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ASU Electronic Theses and Dissertations


This collection includes most of the ASU Theses and Dissertations from 2011 to present. ASU Theses and Dissertations are available in downloadable PDF format; however, a small percentage of items are under embargo. Information about the dissertations/theses includes degree information, committee members, an abstract, supporting data or media.

In addition to the electronic theses found in the ASU Digital Repository, ASU Theses and Dissertations can be found in the ASU Library Catalog.

Dissertations and Theses granted by Arizona State University are archived and made available through a joint effort of the ASU Graduate College and the ASU Libraries. For more information or questions about this collection contact or visit the Digital Repository ETD Library Guide or contact the ASU Graduate College at gradformat@asu.edu.


Subject
Date Range
2011 2019


Data imbalance and data noise often coexist in real world datasets. Data imbalance affects the learning classifier by degrading the recognition power of the classifier on the minority class, while data noise affects the learning classifier by providing inaccurate information and thus misleads the classifier. Because of these differences, data imbalance and data noise have been treated separately in the data mining field. Yet, such approach ignores the mutual effects and as a result may lead to new problems. A desirable solution is to tackle these two issues jointly. Noting the complementary nature of generative and discriminative models, this research …

Contributors
He, Miao, Wu, Teresa, Li, Jing, et al.
Created Date
2014

The Arizona State University Herbarium began in 1896 when Professor Fredrick Irish collected the first recorded Arizona specimen for what was then called the Tempe Normal School - a Parkinsonia microphylla. Since then, the collection has grown to approximately 400,000 specimens of vascular plants and lichens. The most recent project includes the digitization - both the imaging and databasing - of approximately 55,000 vascular plant specimens from Latin America. To accomplish this efficiently, possibilities in non-traditional methods, including both new and existing technologies, were explored. SALIX (semi-automatic label information extraction) was developed as the central tool to handle automatic parsing, …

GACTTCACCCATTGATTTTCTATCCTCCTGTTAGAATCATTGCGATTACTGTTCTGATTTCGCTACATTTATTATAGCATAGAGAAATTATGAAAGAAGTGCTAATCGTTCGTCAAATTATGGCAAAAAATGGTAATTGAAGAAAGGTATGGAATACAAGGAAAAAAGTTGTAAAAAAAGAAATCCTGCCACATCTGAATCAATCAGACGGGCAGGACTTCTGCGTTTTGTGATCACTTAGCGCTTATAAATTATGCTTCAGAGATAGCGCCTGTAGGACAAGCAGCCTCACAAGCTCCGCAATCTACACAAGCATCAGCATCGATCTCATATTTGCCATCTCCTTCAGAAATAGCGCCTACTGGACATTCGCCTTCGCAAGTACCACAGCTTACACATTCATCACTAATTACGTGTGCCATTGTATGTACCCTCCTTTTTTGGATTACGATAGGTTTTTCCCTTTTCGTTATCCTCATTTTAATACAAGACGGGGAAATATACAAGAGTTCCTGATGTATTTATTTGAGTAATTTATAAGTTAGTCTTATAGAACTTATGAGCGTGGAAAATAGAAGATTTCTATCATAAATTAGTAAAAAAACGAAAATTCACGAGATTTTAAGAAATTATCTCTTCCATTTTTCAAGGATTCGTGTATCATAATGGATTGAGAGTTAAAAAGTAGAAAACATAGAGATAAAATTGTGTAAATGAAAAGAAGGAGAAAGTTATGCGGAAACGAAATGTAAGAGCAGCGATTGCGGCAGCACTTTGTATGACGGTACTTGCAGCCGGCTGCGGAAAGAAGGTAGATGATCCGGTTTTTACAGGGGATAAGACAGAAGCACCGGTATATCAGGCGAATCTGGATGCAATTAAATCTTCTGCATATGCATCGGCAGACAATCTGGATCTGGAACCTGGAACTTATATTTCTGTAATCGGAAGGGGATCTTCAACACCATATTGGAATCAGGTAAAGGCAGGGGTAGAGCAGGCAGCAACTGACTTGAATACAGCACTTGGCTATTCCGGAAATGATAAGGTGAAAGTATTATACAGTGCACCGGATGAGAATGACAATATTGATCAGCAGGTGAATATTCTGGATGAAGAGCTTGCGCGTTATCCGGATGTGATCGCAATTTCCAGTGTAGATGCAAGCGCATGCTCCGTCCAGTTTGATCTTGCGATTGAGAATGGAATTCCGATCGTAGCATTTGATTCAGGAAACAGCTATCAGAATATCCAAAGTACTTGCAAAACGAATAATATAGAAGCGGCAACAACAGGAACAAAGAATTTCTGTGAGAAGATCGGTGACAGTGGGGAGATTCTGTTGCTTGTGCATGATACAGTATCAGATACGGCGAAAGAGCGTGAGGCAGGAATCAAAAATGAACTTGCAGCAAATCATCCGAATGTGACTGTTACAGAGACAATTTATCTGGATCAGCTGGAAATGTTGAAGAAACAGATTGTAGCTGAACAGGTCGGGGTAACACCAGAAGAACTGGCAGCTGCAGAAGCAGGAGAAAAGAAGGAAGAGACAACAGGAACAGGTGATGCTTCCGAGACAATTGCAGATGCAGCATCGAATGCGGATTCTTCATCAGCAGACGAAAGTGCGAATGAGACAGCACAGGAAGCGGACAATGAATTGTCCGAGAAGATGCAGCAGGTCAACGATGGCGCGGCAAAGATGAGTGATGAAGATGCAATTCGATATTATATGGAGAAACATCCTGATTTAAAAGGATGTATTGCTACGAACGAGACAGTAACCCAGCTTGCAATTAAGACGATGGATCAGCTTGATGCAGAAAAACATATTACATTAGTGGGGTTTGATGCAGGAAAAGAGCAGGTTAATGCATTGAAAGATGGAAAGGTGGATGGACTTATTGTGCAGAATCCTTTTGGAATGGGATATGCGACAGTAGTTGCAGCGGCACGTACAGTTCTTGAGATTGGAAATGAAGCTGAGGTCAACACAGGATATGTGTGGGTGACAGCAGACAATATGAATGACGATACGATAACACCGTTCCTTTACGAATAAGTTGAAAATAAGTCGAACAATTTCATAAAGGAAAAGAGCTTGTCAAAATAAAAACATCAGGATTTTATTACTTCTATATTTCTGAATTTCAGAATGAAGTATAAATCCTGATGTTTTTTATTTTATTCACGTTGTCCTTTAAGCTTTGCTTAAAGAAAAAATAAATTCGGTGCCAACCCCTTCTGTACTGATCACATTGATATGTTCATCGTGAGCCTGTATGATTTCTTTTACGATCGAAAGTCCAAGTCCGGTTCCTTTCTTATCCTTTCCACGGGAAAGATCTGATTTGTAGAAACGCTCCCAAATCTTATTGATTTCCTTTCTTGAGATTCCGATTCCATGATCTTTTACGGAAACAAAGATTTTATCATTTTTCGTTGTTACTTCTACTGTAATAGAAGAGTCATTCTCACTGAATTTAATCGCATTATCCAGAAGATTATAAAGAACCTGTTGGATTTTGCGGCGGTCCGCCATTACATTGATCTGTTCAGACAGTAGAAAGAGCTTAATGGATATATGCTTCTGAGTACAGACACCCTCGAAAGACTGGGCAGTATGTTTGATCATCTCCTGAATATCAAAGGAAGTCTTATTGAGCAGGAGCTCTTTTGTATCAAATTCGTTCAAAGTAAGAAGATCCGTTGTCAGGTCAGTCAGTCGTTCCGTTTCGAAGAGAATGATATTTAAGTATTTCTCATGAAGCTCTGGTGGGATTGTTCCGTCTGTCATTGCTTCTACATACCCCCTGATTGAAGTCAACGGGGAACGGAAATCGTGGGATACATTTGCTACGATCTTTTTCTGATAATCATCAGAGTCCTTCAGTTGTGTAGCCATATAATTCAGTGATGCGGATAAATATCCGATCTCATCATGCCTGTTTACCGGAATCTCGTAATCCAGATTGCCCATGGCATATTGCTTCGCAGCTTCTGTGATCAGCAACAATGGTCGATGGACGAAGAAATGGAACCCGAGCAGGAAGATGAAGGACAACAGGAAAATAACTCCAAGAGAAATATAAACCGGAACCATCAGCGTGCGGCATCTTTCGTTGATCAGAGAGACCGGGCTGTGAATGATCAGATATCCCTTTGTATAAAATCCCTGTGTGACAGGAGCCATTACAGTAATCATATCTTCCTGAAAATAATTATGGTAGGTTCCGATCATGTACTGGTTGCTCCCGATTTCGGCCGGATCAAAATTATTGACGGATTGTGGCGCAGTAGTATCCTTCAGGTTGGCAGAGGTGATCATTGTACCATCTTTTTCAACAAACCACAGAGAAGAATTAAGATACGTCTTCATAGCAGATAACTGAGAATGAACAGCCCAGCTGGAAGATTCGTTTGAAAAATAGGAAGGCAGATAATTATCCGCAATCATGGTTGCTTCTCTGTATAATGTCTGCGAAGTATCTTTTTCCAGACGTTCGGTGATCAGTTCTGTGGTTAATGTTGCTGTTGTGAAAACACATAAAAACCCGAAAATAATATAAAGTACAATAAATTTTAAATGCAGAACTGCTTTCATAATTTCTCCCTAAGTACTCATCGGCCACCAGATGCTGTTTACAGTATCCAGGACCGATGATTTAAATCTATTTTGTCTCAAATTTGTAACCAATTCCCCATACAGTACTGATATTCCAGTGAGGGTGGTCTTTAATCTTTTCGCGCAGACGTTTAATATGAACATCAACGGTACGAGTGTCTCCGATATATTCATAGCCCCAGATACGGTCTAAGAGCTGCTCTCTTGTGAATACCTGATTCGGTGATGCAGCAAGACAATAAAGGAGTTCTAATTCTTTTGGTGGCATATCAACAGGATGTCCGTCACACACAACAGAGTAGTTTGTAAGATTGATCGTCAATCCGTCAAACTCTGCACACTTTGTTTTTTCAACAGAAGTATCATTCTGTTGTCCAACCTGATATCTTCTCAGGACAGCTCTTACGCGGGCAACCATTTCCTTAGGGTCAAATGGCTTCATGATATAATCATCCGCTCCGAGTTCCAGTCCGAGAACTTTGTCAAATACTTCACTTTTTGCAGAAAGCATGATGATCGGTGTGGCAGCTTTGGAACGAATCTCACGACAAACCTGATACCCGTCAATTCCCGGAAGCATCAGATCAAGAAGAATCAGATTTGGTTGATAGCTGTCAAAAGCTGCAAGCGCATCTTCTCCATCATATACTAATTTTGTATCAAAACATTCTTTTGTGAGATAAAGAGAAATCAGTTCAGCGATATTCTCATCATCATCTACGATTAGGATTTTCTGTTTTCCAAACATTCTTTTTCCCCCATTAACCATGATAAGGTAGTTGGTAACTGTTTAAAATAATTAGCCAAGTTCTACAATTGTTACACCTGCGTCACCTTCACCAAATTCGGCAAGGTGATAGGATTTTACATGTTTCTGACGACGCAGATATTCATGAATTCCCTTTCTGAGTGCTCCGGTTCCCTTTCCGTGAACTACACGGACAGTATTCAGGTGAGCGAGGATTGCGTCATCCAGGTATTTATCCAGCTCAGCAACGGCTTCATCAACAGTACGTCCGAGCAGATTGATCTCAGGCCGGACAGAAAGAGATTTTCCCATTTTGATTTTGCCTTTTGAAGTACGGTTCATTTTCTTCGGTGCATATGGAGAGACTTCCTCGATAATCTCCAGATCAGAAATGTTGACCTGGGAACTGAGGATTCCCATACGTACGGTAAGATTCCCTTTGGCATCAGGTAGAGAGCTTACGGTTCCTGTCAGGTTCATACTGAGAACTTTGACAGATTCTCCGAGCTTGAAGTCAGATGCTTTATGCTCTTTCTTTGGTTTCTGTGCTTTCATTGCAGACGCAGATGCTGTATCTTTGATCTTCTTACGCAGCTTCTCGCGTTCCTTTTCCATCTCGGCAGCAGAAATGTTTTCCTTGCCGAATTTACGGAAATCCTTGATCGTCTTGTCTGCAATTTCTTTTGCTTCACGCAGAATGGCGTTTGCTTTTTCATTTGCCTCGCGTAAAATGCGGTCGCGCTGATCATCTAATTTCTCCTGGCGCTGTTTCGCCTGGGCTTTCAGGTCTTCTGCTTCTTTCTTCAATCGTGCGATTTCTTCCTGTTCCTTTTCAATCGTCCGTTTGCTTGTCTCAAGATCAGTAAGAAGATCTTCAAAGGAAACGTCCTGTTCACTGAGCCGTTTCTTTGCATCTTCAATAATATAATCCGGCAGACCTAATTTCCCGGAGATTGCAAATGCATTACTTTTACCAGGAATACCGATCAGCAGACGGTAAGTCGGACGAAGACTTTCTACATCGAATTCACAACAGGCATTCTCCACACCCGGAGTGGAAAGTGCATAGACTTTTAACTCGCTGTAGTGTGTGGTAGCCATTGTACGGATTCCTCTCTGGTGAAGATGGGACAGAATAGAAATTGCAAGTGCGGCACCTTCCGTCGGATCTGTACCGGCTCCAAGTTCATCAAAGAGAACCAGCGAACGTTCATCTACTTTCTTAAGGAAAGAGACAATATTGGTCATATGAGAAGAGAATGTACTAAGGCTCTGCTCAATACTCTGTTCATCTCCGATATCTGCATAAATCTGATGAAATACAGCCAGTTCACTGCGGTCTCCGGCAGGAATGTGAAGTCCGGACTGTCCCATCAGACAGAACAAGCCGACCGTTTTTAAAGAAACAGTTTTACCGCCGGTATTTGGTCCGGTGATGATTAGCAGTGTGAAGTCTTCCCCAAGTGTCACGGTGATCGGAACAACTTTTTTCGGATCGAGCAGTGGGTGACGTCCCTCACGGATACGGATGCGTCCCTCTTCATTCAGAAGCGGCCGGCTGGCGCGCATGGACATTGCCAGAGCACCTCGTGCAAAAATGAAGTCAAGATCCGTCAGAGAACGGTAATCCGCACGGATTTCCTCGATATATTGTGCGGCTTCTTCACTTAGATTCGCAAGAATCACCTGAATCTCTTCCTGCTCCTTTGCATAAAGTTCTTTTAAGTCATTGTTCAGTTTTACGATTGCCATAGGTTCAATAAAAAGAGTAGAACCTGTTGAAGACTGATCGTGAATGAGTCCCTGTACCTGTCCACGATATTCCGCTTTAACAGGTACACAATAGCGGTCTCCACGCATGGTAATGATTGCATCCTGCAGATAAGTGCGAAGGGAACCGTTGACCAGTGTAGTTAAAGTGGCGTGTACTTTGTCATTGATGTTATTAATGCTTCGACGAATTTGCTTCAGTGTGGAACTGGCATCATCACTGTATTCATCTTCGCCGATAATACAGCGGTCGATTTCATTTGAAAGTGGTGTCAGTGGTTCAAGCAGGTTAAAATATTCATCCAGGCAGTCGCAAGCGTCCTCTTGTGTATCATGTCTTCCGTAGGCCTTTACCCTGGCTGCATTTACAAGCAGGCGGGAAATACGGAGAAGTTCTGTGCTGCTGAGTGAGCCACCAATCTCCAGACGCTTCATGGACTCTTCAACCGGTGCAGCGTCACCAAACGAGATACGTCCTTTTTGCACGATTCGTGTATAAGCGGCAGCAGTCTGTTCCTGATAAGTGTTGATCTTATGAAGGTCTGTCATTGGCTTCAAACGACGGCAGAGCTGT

Contributors
Barber, Anne Christine, Landrum, Leslie R., Wojciechowski, Martin F., et al.
Created Date
2012

This work involved the analysis of a public health system, and the design, development and deployment of enterprise informatics architecture, and sustainable community methods to address problems with the current public health system. Specifically, assessment of the Nationally Notifiable Disease Surveillance System (NNDSS) was instrumental in forming the design of the current implementation at the Southern Nevada Health District (SNHD). The result of the system deployment at SNHD was considered as a basis for projecting the practical application and benefits of an enterprise architecture. This approach has resulted in a sustainable platform to enhance the practice of public health by …

Contributors
Kriseman, Jeffrey Michael, Dinu, Valentin, Greenes, Robert, et al.
Created Date
2012

Law enforcement, schools and universities, health service agencies, as well as social service agencies, each acquire information from individuals that receive their services. That information gets recorded into the respective application system of each organization. The information, however, gets recorded only in the context of each service rendered and within each system used to record it. Information that is recorded by the police department for one individual is entirely different from the information that is recorded by the hospital for that same individual. What if all the organizations used the same system to record information? What if all the organizations …

Contributors
Pullin, Britton Scott, Schildgen, Thomas, Prewitt, Deborah, et al.
Created Date
2012